Tuesday, August 30, 2011

Lessons From WikiLeaks About Apple's Intellectual Property Enforcement in China

Mark Milan of CNN has read the Wikileaks cable from the U.S. Beijing embassy on Apple, read here, see original text here.

WikiLeaks cored Apple in China
The Wikileaks suggest that Apple, in regard to the enforcement of intellectual property in China dealt with the following challenges:
  • It seems that Apple realised there was a serious problem quite late and only in 2008 it formed a security team, experienced in the protection of Pfizer, that took action; Lesson: assess the markets, have a budget and a team to enforce ready before you do business.
  • Like many companies it does not want to start high profile raids; Lesson: It can be an effective deterrent to potential counterfeiters if you are known as an aggressive enforcer
  • Like many companies enforcing their intellectual property rights in China, Apple experienced that its product categories are no priority for Beijing (unlike medicines); Lesson: it takes time, effort and money to lobby via U.S. government or EU politicians with Beijing for your particular industry to be noticed
  • Apple like many other companies tried to scare consumers away from buying counterfeit products (don't know whether batteries really blew up. Then again I personally have come across phony phones with high level of radiation that gives you a headache after a mere two minutes if your skull is less than 1 inch thick); Lesson: transparency about health and safety issues can work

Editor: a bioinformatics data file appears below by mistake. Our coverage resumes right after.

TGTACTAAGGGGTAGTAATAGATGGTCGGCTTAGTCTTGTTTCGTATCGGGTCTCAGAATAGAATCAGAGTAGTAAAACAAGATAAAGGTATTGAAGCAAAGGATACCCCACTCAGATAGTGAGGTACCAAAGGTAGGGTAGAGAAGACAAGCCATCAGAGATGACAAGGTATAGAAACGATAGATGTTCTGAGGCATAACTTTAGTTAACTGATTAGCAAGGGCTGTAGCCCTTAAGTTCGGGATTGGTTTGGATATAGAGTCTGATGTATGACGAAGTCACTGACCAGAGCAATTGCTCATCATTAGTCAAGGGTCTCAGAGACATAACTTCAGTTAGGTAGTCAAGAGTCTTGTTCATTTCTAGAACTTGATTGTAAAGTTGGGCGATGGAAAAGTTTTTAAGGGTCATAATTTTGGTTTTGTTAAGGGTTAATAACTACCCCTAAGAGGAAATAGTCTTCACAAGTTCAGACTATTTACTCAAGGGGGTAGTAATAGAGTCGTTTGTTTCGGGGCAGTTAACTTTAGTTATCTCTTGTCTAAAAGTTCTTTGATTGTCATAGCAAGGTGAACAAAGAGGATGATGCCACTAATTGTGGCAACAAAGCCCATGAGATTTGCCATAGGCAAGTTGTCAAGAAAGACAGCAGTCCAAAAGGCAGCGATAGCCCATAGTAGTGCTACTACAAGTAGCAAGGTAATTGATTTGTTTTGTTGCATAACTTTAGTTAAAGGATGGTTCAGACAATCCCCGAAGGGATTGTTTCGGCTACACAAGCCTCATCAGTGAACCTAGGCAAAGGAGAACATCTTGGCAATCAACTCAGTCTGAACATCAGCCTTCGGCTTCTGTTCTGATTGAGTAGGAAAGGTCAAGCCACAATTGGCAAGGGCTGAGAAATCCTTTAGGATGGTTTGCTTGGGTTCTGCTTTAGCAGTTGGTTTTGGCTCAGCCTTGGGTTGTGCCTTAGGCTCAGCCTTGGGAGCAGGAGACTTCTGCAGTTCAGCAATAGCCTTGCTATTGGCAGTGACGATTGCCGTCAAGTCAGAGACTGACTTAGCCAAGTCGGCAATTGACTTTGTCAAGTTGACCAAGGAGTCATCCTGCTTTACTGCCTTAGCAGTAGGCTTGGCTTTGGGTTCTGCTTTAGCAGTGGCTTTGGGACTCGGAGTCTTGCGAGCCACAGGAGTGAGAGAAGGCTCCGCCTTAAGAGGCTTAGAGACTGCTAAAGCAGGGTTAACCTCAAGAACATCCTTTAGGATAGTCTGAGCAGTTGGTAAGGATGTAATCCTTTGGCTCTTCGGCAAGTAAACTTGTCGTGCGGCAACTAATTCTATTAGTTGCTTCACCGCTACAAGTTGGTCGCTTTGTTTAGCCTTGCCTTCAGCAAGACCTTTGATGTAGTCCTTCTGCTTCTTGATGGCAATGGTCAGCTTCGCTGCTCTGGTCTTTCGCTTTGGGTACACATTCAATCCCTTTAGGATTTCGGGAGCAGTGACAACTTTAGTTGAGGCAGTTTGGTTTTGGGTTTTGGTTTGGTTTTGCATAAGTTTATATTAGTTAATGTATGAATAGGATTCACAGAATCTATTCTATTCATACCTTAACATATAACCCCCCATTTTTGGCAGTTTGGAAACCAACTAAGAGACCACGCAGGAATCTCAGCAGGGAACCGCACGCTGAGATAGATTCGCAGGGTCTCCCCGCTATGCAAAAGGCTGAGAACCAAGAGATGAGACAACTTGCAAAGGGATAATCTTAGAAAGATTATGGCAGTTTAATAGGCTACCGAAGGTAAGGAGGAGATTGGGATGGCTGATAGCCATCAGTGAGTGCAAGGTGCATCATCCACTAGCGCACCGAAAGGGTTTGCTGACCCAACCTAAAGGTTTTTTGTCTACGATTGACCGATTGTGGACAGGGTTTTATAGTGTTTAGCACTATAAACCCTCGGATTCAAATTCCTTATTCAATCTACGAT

• That it can be hard to close down factories which manufacture infringing goods, because this could lead to unemployment, which on its turn could have a negative influence on the local economy, which increases the possibility of social instability. Typical example of local protectionism; Lesson: become part of local communities and economies to really have some influence. Choose your battles wisely: do forum shopping to sue infringers in those courts that you trust.  
  • That to close down shops in malls can be difficult because the authorities do not want to disturb the shopping in the mall. Another example of local protectionism (sometimes called localism). Lesson: be innovative. Use for example contractual solutions, such as the landlord liability schemes.
UPDATE August 31, 2011:
Philip Elmer-DeWitt published for Forbes the full text of the U.S. Beijing embassy cable here.

UPDATE September 1, 2011:
Chenfei Zhang of Newsy, pointed me to their "multisource video news analysis" about the subject. Thanks Chenfei.

1 comment:

Mac said...

On tricky part Apple faced was, to quote the cable:

"Apple is studying what this costs the Chinese Government per counterfeit device sold"

What is the cost to the Chinese Government?

If there are 1 million fakes, all that it makes it just means that a million products were sold which SHOULD have been labelled "Brand A" instead of "Brand B".

It doesn't mean that people would have actually paid the 'real' price for Brand B.

Consider the real options:

1) "Official Apple Product" (Expensive),
2) "Fake Apple Product" (Cheap) or
3) "Brand B that looks very similar to Apple Product, but doesn't infringe" (Cheap)

By eliminating (2) how do you figure out what proportion would have gone to (1), how many would go to (3) and how many would have simply not purchased?

Worst still - how does that make a difference to the Government ?